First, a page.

At Facebook’s recent annual developer conference, F8, Chief Executive of Facebook, Mark Zuckerberg spoke at length on the untapped promise augmented realities (AR) will bring for the social media giant.
Zuckerberg’s plans included a forthcoming focus that would see cameras as a central in the next step to incorporating AR as a gradual aspect of everyday life for Facebook users.
Whilst Virtual Reality (VR) offers a completely immersive simulated environment, and made progressive leaps and bounds in recent years, AR is the less spoken of the two tech initiatives. But with time, AR technology is also becoming increasingly prominent.
The social media app ’ Snapchat’ is an immediately familiar case of game-changers currently capitalising on AR, by using a range of visual camera filters, now adding 3-D world lenses that place virtual objects into real world video recordings. The trend more generally is driven by intentions to elevate and transform the mundane aspects of everyday life through personalising photos and videos in ways previously not thought possible.
As a semi-immersive experience enabled by dropping graphics or 3-D objects as a supplement to everyday life, AR at first glance may appear seemingly unrelated to strategising effective marketing approaches, but may be connected to business more than you’d initially think.
Throughout his keynote, Zuckerberg talked with a focus on the role AR can play in providing solutions to strengthen connections between communities. Irrespective of your intended market, AR is an area that has a place in all business strategies, and can transform your outlook on understanding the role personalisation and communities have in new business approaches.
So, what are the tangible benefits you can hope to see from AR, and how is it transforming the way e-commerce and marketing practices exist at present?
1. AR ensures a competitive edge.
Taking risks with new technology, if executed well, offers a range of positives. Integrating AR not only will make your marketing collateral more visually enticing, but also communicate you care about making your product is accessible in the most engaging way technology currently allows. The element of surprise will also enable you to stand out from the crowd against your competitors playing it on the safe side.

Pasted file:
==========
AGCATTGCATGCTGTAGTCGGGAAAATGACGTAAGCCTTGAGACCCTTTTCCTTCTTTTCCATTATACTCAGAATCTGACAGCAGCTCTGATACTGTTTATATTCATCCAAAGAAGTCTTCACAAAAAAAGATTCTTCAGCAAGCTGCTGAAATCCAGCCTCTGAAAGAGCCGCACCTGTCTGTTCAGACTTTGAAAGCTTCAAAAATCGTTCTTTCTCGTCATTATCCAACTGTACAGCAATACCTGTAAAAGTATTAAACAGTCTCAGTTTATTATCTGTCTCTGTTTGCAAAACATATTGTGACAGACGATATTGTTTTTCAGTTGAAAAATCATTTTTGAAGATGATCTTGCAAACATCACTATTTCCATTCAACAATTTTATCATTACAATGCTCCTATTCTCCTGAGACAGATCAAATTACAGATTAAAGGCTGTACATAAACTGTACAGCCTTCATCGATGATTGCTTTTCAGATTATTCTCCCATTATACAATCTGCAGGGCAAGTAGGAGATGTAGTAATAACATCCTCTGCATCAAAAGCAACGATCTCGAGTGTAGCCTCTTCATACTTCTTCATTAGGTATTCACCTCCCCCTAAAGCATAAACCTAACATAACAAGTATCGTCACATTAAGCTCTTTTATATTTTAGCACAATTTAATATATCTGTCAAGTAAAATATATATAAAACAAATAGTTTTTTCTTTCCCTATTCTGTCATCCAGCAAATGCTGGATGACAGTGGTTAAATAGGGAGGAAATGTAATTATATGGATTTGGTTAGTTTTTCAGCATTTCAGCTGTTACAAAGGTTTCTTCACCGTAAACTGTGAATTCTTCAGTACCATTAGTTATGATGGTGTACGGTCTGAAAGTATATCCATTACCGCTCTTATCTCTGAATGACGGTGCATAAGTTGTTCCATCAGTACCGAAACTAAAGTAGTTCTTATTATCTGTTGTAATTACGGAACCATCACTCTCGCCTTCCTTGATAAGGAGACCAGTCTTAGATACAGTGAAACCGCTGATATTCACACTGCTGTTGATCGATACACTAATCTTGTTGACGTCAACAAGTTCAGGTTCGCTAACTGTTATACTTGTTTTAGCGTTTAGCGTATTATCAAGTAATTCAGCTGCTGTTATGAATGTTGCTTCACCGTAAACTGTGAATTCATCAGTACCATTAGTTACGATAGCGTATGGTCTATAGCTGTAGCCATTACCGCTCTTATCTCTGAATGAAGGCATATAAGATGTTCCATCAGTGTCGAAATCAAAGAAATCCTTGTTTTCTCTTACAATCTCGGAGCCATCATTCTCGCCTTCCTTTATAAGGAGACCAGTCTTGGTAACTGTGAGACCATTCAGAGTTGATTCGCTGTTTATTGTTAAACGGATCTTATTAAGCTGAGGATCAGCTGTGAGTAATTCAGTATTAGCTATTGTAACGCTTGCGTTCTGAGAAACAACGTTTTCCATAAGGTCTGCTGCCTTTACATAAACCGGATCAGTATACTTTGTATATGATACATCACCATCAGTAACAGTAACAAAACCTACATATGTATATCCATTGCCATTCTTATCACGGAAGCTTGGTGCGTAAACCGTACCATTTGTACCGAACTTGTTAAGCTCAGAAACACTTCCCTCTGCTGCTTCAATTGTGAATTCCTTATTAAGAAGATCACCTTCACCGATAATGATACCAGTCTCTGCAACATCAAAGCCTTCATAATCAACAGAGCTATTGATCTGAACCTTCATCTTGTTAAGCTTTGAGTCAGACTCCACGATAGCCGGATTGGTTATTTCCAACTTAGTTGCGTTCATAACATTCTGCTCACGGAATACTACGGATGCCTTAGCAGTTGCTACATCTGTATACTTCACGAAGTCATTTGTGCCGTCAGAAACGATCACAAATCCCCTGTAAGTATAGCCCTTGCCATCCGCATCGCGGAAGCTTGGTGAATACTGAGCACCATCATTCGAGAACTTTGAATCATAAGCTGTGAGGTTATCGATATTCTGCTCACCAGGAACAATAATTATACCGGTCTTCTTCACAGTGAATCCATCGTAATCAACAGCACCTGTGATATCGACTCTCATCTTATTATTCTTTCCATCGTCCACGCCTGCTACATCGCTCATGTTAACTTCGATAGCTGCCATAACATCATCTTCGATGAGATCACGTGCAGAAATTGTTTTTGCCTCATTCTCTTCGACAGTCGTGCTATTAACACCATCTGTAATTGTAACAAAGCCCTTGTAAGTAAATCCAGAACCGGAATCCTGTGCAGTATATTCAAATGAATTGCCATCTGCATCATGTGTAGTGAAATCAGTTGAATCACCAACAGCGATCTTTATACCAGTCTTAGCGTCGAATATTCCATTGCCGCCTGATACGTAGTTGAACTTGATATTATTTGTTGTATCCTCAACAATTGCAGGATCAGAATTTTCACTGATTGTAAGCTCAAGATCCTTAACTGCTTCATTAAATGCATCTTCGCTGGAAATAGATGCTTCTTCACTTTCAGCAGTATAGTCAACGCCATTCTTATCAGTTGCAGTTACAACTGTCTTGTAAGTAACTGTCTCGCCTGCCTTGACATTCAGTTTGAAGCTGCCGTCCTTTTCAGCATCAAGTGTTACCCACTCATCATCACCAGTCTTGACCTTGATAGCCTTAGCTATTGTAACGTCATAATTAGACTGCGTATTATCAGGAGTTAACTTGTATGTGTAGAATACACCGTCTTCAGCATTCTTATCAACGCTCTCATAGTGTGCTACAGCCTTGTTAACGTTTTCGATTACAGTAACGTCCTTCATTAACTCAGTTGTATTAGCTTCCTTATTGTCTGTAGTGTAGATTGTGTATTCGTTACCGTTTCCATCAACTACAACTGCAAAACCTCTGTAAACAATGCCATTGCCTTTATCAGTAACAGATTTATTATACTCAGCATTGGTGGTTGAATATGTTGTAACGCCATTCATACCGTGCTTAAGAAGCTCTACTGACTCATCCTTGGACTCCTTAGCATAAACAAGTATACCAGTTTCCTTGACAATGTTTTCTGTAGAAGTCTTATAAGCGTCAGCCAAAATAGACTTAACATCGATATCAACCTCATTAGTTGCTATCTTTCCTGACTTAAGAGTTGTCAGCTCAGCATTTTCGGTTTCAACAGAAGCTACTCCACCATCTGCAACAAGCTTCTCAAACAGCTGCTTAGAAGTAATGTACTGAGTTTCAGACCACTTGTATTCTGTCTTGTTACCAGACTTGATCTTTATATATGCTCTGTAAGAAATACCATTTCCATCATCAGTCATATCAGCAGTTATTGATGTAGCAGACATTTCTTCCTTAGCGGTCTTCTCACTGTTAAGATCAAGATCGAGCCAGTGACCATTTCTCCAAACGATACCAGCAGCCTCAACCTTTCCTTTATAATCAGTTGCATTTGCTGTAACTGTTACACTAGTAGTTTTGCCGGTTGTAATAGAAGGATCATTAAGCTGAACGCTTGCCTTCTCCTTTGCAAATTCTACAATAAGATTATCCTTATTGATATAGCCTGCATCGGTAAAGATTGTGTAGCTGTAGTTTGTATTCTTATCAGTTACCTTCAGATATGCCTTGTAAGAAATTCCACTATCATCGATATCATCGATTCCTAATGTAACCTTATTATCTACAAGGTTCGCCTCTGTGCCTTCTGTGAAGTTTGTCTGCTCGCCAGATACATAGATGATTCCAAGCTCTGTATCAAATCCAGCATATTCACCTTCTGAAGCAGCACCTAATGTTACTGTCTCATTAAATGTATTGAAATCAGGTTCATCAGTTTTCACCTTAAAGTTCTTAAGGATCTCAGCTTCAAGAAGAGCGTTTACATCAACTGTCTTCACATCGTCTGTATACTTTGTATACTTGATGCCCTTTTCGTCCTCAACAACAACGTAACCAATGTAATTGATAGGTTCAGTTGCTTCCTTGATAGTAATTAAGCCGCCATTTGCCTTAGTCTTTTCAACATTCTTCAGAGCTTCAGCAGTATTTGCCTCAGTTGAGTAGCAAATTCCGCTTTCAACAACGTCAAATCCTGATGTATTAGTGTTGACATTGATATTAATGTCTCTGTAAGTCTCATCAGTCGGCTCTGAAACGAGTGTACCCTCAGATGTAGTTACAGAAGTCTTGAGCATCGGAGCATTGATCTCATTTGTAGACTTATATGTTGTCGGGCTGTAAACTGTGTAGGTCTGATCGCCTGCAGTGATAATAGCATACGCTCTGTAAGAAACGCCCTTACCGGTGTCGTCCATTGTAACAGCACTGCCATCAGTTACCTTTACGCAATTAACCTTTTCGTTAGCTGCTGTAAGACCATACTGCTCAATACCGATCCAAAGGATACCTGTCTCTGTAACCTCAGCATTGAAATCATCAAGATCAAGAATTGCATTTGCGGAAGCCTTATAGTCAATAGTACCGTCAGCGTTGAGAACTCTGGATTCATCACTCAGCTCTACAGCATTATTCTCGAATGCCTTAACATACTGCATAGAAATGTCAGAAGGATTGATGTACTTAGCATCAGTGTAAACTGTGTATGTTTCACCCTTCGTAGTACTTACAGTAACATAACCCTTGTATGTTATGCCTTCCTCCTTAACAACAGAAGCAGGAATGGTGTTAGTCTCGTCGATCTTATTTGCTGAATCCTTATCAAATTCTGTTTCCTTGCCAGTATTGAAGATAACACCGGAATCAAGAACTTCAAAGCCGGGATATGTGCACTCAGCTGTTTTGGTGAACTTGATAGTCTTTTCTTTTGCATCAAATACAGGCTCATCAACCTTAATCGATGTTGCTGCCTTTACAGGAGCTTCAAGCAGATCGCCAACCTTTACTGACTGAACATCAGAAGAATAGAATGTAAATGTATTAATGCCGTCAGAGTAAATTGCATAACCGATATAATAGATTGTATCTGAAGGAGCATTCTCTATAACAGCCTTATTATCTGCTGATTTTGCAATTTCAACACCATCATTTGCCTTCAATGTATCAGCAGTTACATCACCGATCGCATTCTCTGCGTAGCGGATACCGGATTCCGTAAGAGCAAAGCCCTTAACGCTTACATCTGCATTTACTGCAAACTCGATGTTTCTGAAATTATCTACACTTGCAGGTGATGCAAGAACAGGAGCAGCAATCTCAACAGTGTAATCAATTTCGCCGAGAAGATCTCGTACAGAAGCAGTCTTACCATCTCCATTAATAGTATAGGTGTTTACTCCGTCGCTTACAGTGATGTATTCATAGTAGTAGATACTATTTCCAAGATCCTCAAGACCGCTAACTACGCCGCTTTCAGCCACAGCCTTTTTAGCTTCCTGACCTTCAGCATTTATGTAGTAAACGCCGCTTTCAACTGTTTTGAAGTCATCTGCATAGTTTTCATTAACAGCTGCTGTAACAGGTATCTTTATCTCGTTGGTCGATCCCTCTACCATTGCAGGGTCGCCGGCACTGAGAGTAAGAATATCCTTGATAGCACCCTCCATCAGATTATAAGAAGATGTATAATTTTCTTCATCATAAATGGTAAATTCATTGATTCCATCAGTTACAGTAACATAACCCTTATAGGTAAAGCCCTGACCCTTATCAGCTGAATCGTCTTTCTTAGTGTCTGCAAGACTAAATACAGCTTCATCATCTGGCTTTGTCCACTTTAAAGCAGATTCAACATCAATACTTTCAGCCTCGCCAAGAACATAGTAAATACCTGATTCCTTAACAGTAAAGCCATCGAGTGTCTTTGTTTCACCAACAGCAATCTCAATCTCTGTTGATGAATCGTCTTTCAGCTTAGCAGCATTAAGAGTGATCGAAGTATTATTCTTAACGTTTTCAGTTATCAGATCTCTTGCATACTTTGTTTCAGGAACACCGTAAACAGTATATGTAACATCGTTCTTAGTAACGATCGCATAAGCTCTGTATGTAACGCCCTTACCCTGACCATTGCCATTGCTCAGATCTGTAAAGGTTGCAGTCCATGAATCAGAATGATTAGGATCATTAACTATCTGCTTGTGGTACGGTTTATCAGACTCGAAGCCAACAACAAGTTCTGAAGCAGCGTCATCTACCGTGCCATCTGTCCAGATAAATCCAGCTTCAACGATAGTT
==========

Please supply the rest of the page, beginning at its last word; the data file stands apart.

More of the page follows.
2. VR can be pricey, AR is the way to go.
According to the Digi-Capital fundamental ‘Augmented/ Virtual reality report, the AR/ VR market hopes to expand to $150 billion by 2020. Whilst Oculus’ VR headset has become more affordable in recent years, it still currently sells for about $1100 AUD and requires other expensive technology to work. AR, meanwhile remains the more accessible option of the two, for developers and consumers alike, and as these kinds of technologies become increasingly democratised, we can only expect to see more from AR in years to come.
3. AR is changing e-commerce and the nature of product engagement.
Given the rise of e-commerce and online shopping trends, showcasing products utilising AR can make online retail even easier, whilst providing a more complete experience for shoppers. It also gives power to the consumer to engage with products in the ways they want, taking out the guesswork for you when developing strategies.
Some businesses currently using AR include the likes of brands such as leading Swedish home and furniture retailer Ikea and popular toy brand Lego, who are taking advantage of AR and embracing AR technology as part of the solution.
Ikea has made calculating measurements easier by developing virtual furniture which based on the size of the physical, real-world IKEA catalogue items.
Lego have been using augmented reality technologies in their stores. Offering virtual animated representations demonstrating what a finished Lego kit would look like before purchasing it, the direction has been met with great praise.
So, what are you waiting for?
Although at first glance AR might seem daunting, and does have a way to go, integrating AR into marketing practices, or beginning to think about where AR could fit into your business is worth bearing in mind.
When it comes to connecting AR with the online realm, Gareth Price, technical director for Ready, Set Rocket says that “AR brings the internet from being contained on a screen to becoming part of the fabric of the world around us, which will benefit businesses with a physical presence.”
AR’s power for businesses might be less then to do with concerns of visual gimmicks, but rather, might be offering a message of understanding how consumers interact with products, and provide new directions on the new and inventive possibilities the future of virtual commerce might hold, irrespective of the consumer market or advertised product.
So, take the leap by thinking about the possibilities AR could provide to you, and even potentially provide you access to new potential markets!
By Amelia Navascues